Social psychology is the study of how normal people think, feel, and behave as influenced by (real or imagined) others. This collection picks up from Michael Hogg's influential set, Social Psychology, published in 2002 to set out and explain the several changes the field has gone through since the mid-nineties. Social psychology now places more emphasis on studying the brain, cognitive-to-bodily effects, and goal pursuit. To be sure, classic topics such as prejudice, motivation, emotion, and interpersonal relationships are prominent still as this collection also illustrates.
The articles selected include influential theories and conceptual reviews, feature empirical articles on edgy new theories, showcase state-of-the-art methodological advances, and cover topics of perennial interest in the field.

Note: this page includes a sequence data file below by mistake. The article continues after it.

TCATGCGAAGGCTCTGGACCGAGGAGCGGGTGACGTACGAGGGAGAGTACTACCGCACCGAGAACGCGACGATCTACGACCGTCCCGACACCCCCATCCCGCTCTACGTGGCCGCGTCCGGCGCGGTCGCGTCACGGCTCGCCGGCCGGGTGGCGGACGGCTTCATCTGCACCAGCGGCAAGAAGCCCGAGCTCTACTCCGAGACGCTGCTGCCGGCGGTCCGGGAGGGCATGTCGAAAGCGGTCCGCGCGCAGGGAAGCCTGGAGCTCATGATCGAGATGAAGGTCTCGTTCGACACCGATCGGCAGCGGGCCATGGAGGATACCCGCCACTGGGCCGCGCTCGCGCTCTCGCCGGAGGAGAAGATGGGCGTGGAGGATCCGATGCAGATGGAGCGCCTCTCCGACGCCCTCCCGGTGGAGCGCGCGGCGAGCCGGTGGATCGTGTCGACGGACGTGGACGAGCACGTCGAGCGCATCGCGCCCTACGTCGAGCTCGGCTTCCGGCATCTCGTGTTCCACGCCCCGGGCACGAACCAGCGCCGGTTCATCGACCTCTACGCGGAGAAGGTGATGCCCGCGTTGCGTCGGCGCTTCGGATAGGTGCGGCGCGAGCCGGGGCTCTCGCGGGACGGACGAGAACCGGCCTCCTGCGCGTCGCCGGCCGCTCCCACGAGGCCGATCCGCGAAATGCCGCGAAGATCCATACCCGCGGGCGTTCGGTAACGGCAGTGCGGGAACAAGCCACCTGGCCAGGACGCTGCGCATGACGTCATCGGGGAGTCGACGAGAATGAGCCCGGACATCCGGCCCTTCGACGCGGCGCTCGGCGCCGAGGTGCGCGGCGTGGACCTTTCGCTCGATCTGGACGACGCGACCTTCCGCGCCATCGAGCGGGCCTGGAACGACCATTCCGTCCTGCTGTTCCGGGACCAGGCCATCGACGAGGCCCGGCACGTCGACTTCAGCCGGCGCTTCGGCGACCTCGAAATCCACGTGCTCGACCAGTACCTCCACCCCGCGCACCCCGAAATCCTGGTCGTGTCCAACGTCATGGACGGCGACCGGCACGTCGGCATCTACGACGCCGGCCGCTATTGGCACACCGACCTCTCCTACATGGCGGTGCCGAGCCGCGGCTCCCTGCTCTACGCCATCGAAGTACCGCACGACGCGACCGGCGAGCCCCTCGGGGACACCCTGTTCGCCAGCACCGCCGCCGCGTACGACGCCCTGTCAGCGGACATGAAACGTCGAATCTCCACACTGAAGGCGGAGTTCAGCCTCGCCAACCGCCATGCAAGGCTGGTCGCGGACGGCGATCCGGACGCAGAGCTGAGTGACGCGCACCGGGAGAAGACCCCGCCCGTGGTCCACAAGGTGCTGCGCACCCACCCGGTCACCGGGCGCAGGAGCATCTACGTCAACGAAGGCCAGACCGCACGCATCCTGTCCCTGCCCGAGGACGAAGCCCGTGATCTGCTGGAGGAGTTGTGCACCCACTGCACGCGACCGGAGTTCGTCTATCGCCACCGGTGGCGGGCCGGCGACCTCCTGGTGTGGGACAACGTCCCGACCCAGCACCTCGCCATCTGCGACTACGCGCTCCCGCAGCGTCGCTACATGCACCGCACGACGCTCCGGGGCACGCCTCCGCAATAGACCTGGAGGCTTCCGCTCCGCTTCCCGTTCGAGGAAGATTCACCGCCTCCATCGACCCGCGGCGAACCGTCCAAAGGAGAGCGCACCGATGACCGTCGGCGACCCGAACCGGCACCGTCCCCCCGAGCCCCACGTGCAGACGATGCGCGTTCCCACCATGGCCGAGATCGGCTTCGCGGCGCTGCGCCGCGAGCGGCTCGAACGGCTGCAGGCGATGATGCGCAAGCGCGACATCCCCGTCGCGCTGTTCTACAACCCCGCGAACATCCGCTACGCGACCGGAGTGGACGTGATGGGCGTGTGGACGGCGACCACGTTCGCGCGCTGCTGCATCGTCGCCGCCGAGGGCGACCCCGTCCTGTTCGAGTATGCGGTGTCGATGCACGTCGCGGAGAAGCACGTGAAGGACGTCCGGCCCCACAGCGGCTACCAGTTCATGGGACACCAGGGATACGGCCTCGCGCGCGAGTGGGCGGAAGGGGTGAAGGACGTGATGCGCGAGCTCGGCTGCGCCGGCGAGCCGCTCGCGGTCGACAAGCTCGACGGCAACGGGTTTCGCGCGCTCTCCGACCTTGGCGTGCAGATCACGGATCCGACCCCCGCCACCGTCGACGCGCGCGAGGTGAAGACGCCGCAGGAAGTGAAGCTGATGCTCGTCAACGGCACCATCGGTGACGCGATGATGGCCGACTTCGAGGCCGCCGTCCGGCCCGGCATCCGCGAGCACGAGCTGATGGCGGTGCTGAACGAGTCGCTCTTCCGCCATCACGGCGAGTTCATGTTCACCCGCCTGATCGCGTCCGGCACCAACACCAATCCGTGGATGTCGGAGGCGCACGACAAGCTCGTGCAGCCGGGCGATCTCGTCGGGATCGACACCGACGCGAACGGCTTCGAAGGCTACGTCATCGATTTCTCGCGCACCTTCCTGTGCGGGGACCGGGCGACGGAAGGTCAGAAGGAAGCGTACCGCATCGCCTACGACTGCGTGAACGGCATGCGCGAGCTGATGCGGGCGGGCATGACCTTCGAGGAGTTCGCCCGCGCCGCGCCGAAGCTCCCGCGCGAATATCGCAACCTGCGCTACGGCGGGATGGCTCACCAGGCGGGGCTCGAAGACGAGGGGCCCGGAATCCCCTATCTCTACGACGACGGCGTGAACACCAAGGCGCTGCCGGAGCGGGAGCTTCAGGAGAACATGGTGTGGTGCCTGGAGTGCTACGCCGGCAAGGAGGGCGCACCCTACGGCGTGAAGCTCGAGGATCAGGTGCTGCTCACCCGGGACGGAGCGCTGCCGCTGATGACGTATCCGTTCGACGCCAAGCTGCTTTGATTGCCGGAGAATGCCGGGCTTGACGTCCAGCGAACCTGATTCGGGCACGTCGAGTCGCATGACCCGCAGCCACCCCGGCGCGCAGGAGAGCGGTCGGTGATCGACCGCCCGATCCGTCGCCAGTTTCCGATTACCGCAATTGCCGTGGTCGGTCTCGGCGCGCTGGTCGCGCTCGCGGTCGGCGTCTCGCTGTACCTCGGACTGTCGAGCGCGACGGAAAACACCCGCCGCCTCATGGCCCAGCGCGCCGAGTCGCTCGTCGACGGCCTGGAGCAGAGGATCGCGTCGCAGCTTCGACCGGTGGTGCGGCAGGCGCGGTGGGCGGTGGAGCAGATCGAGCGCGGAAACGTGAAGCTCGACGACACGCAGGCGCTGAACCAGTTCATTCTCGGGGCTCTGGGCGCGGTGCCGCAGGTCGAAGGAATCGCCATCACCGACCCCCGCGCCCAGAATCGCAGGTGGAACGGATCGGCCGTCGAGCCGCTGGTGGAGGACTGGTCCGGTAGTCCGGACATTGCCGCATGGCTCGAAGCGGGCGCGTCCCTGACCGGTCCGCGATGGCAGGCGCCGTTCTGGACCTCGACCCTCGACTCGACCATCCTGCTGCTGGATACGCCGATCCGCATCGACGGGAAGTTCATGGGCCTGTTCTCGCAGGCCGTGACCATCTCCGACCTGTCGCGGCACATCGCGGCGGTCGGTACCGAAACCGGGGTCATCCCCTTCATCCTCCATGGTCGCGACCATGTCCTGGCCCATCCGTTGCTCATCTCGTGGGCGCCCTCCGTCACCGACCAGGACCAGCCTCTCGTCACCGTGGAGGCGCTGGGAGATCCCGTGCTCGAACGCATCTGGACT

Volume 1: General Principles covers major theories that advanced the field's thinking, including some that sparked much debate.
Volume 2: Cognition includes the latest advances in the thoughts, beliefs, and attitudes that pertain to the social world and cover topics such as person perception, social cognition, and attitudes.
Volume 3: Emotion and Motivation provides a much-needed collection of the surge in recent years in theory and debate related to emotion. This volume also includes articles on self-regulatory resource depletion, the regulation of eating, law, monitoring progress toward goals and implementation intentions.
Interpersonal relations are at the heart of the field so Volume 4: Interpersonal Processes is rich with the latest work on topics such as forgiveness, liking, rejection, aggression, prejudice, intergroup relations, sex, and morality.